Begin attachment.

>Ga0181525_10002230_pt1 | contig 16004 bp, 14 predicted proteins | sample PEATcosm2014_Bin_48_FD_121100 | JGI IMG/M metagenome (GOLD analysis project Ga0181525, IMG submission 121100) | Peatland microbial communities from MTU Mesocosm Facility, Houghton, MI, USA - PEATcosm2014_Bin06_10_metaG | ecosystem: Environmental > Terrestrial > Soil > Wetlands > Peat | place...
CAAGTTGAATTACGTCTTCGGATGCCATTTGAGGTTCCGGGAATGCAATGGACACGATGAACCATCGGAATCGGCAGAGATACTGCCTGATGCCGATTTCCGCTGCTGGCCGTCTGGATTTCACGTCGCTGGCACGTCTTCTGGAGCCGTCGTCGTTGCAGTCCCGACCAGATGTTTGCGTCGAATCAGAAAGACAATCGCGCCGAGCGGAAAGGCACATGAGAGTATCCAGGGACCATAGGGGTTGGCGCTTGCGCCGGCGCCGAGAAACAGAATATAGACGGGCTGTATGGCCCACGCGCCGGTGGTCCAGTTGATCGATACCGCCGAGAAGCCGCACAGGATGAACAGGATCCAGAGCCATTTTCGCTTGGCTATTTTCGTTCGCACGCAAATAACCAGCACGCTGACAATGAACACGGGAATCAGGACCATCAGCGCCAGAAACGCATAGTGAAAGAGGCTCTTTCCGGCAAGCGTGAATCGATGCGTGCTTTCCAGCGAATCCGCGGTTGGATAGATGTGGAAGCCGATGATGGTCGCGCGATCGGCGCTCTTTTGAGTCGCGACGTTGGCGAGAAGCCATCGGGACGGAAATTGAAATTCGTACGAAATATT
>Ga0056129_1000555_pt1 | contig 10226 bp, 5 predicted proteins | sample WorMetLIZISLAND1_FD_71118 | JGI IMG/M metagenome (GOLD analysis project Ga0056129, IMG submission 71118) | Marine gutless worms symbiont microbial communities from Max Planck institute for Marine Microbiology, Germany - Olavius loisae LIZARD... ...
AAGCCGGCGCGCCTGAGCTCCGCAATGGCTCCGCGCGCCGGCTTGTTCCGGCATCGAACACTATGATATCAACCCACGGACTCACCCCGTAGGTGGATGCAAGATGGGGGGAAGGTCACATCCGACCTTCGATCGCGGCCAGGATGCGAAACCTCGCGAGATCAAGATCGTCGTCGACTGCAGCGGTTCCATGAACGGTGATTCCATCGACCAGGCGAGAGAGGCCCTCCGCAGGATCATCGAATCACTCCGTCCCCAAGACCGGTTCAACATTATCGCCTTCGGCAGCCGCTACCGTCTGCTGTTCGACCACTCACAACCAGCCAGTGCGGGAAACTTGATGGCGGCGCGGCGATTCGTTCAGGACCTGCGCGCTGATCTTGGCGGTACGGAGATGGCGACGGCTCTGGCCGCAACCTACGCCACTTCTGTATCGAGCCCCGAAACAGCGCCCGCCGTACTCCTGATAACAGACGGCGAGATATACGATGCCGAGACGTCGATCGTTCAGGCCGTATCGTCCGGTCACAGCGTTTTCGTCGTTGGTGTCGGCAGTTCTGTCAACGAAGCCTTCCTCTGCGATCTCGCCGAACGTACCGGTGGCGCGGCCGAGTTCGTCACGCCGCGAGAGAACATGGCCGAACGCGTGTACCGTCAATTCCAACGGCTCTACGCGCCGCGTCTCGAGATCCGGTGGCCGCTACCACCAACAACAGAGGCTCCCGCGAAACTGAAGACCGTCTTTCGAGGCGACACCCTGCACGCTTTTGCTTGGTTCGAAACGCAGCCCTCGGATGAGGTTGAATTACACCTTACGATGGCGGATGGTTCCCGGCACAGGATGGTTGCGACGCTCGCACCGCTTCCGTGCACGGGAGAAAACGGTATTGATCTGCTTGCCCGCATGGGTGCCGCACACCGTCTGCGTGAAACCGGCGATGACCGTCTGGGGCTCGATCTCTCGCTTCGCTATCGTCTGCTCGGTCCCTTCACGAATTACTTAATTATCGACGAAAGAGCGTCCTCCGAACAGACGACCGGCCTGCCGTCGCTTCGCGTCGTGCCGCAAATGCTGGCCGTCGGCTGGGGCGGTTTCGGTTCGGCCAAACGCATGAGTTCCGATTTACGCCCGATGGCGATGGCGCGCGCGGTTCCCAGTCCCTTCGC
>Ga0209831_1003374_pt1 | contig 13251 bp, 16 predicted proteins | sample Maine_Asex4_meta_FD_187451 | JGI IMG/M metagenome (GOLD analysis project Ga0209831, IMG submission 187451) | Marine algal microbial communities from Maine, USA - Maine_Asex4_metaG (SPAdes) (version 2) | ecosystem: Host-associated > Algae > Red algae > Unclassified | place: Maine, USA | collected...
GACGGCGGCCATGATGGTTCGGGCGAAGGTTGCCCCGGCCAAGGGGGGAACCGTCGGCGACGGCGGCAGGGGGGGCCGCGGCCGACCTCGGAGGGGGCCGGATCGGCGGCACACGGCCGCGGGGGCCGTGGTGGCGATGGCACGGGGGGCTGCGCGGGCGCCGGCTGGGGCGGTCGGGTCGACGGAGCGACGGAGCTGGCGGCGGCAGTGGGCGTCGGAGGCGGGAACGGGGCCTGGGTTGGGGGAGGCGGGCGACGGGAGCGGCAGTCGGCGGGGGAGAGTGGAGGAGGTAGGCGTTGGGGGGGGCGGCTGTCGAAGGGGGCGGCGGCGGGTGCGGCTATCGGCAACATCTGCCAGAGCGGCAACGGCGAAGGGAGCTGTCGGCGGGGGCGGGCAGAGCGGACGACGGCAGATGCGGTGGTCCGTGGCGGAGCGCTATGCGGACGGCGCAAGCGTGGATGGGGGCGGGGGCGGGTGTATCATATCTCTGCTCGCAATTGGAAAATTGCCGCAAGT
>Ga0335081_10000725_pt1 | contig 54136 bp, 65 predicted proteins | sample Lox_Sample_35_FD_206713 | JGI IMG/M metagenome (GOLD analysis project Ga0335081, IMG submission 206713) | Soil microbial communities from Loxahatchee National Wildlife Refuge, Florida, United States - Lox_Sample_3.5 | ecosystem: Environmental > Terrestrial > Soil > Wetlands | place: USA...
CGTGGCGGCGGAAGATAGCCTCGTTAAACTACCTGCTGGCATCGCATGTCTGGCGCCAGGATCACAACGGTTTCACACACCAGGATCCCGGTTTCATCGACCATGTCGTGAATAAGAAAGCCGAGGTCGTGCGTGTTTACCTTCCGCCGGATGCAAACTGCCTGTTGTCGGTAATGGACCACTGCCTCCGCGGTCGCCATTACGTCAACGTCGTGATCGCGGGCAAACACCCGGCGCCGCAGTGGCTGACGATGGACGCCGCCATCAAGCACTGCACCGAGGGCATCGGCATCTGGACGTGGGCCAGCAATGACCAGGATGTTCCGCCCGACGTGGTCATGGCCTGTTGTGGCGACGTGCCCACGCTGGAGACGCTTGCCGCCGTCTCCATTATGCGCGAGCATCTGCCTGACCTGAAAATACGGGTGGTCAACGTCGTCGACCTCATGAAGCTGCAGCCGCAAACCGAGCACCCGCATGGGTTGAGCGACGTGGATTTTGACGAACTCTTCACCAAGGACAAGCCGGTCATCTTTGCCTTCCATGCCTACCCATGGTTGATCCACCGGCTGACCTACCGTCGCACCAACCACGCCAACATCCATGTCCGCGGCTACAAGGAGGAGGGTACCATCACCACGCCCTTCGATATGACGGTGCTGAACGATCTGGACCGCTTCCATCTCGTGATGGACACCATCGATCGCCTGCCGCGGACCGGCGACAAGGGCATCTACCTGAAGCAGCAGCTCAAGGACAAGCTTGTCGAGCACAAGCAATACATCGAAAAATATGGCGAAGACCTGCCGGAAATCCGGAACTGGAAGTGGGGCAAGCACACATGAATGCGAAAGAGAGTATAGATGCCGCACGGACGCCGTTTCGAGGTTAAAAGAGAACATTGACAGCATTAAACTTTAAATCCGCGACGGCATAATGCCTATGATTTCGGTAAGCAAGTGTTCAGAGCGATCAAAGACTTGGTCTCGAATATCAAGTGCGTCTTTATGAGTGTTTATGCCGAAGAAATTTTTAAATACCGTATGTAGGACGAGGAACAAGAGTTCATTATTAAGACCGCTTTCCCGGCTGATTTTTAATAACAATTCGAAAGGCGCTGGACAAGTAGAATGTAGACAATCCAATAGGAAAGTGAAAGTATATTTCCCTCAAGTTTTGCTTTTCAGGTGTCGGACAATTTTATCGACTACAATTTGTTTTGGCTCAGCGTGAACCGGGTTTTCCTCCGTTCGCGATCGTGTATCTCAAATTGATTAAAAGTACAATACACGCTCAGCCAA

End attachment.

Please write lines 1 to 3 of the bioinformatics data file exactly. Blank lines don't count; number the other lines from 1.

>Ga0181525_10002230_pt1 | contig 16004 bp, 14 predicted proteins | sample PEATcosm2014_Bin_48_FD_121100 | JGI IMG/M metagenome (GOLD analysis project Ga0181525, IMG submission 121100) | Peatland microbial communities from MTU Mesocosm Facility, Houghton, MI, USA - PEATcosm2014_Bin06_10_metaG | ecosystem: Environmental > Terrestrial > Soil > Wetlands > Peat | place...
CAAGTTGAATTACGTCTTCGGATGCCATTTGAGGTTCCGGGAATGCAATGGACACGATGAACCATCGGAATCGGCAGAGATACTGCCTGATGCCGATTTCCGCTGCTGGCCGTCTGGATTTCACGTCGCTGGCACGTCTTCTGGAGCCGTCGTCGTTGCAGTCCCGACCAGATGTTTGCGTCGAATCAGAAAGACAATCGCGCCGAGCGGAAAGGCACATGAGAGTATCCAGGGACCATAGGGGTTGGCGCTTGCGCCGGCGCCGAGAAACAGAATATAGACGGGCTGTATGGCCCACGCGCCGGTGGTCCAGTTGATCGATACCGCCGAGAAGCCGCACAGGATGAACAGGATCCAGAGCCATTTTCGCTTGGCTATTTTCGTTCGCACGCAAATAACCAGCACGCTGACAATGAACACGGGAATCAGGACCATCAGCGCCAGAAACGCATAGTGAAAGAGGCTCTTTCCGGCAAGCGTGAATCGATGCGTGCTTTCCAGCGAATCCGCGGTTGGATAGATGTGGAAGCCGATGATGGTCGCGCGATCGGCGCTCTTTTGAGTCGCGACGTTGGCGAGAAGCCATCGGGACGGAAATTGAAATTCGTACGAAATATT
>Ga0056129_1000555_pt1 | contig 10226 bp, 5 predicted proteins | sample WorMetLIZISLAND1_FD_71118 | JGI IMG/M metagenome (GOLD analysis project Ga0056129, IMG submission 71118) | Marine gutless worms symbiont microbial communities from Max Planck institute for Marine Microbiology, Germany - Olavius loisae LIZARD... ...